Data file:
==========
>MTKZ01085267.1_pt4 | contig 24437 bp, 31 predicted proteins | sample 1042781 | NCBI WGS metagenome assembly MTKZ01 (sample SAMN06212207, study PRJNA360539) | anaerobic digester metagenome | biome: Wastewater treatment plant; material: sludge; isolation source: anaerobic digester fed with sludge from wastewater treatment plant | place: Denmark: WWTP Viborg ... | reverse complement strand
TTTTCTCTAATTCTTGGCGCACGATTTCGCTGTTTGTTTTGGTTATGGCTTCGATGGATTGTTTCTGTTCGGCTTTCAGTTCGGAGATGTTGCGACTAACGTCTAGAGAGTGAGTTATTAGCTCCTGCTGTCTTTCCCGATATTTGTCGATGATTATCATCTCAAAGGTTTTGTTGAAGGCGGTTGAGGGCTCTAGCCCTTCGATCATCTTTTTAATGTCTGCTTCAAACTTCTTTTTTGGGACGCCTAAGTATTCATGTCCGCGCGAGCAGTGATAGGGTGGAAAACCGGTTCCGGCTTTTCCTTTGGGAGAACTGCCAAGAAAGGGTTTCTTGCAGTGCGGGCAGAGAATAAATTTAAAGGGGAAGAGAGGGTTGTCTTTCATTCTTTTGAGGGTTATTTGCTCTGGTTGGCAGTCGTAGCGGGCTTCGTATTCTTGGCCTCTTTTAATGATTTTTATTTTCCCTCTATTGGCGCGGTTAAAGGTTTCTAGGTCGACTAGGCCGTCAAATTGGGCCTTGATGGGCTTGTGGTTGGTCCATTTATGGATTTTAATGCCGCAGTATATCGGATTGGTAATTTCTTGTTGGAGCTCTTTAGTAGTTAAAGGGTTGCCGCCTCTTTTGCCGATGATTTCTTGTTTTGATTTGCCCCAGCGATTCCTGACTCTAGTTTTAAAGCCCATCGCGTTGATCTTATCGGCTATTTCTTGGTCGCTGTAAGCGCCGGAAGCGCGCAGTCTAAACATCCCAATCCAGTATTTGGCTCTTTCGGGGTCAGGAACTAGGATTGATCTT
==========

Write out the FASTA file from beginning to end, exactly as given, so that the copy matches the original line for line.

>MTKZ01085267.1_pt4 | contig 24437 bp, 31 predicted proteins | sample 1042781 | NCBI WGS metagenome assembly MTKZ01 (sample SAMN06212207, study PRJNA360539) | anaerobic digester metagenome | biome: Wastewater treatment plant; material: sludge; isolation source: anaerobic digester fed with sludge from wastewater treatment plant | place: Denmark: WWTP Viborg ... | reverse complement strand
TTTTCTCTAATTCTTGGCGCACGATTTCGCTGTTTGTTTTGGTTATGGCTTCGATGGATTGTTTCTGTTCGGCTTTCAGTTCGGAGATGTTGCGACTAACGTCTAGAGAGTGAGTTATTAGCTCCTGCTGTCTTTCCCGATATTTGTCGATGATTATCATCTCAAAGGTTTTGTTGAAGGCGGTTGAGGGCTCTAGCCCTTCGATCATCTTTTTAATGTCTGCTTCAAACTTCTTTTTTGGGACGCCTAAGTATTCATGTCCGCGCGAGCAGTGATAGGGTGGAAAACCGGTTCCGGCTTTTCCTTTGGGAGAACTGCCAAGAAAGGGTTTCTTGCAGTGCGGGCAGAGAATAAATTTAAAGGGGAAGAGAGGGTTGTCTTTCATTCTTTTGAGGGTTATTTGCTCTGGTTGGCAGTCGTAGCGGGCTTCGTATTCTTGGCCTCTTTTAATGATTTTTATTTTCCCTCTATTGGCGCGGTTAAAGGTTTCTAGGTCGACTAGGCCGTCAAATTGGGCCTTGATGGGCTTGTGGTTGGTCCATTTATGGATTTTAATGCCGCAGTATATCGGATTGGTAATTTCTTGTTGGAGCTCTTTAGTAGTTAAAGGGTTGCCGCCTCTTTTGCCGATGATTTCTTGTTTTGATTTGCCCCAGCGATTCCTGACTCTAGTTTTAAAGCCCATCGCGTTGATCTTATCGGCTATTTCTTGGTCGCTGTAAGCGCCGGAAGCGCGCAGTCTAAACATCCCAATCCAGTATTTGGCTCTTTCGGGGTCAGGAACTAGGATTGATCTT